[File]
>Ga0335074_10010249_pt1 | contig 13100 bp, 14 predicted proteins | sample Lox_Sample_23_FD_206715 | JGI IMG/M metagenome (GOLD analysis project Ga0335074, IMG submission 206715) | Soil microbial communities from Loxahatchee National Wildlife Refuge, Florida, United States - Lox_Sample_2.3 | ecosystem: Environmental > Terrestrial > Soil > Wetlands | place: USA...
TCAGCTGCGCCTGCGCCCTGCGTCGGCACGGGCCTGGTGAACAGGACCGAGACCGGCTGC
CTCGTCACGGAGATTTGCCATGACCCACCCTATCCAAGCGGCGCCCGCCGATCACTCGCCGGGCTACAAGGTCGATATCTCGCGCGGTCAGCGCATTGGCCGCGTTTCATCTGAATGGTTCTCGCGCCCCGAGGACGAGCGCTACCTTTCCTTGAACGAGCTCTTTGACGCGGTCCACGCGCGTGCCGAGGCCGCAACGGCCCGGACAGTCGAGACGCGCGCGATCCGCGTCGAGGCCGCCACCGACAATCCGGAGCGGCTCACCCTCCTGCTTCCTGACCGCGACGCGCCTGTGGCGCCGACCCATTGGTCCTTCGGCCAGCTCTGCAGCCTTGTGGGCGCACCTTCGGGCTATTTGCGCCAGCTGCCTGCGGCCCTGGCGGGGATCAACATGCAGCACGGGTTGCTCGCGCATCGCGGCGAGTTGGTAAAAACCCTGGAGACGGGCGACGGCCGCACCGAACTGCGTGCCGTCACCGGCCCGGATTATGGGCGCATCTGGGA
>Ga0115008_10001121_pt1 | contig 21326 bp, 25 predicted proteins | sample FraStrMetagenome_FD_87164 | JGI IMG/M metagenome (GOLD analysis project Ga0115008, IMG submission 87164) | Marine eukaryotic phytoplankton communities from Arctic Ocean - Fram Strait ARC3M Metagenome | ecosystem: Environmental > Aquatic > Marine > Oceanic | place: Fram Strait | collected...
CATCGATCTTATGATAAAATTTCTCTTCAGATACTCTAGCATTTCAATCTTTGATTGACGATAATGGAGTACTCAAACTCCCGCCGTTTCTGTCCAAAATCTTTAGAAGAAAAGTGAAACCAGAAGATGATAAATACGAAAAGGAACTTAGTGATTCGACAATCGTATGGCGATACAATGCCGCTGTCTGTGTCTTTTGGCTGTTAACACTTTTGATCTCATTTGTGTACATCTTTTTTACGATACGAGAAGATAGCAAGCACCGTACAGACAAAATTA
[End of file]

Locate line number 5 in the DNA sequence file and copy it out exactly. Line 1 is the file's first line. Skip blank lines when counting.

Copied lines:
CATCGATCTTATGATAAAATTTCTCTTCAGATACTCTAGCATTTCAATCTTTGATTGACGATAATGGAGTACTCAAACTCCCGCCGTTTCTGTCCAAAATCTTTAGAAGAAAAGTGAAACCAGAAGATGATAAATACGAAAAGGAACTTAGTGATTCGACAATCGTATGGCGATACAATGCCGCTGTCTGTGTCTTTTGGCTGTTAACACTTTTGATCTCATTTGTGTACATCTTTTTTACGATACGAGAAGATAGCAAGCACCGTACAGACAAAATTA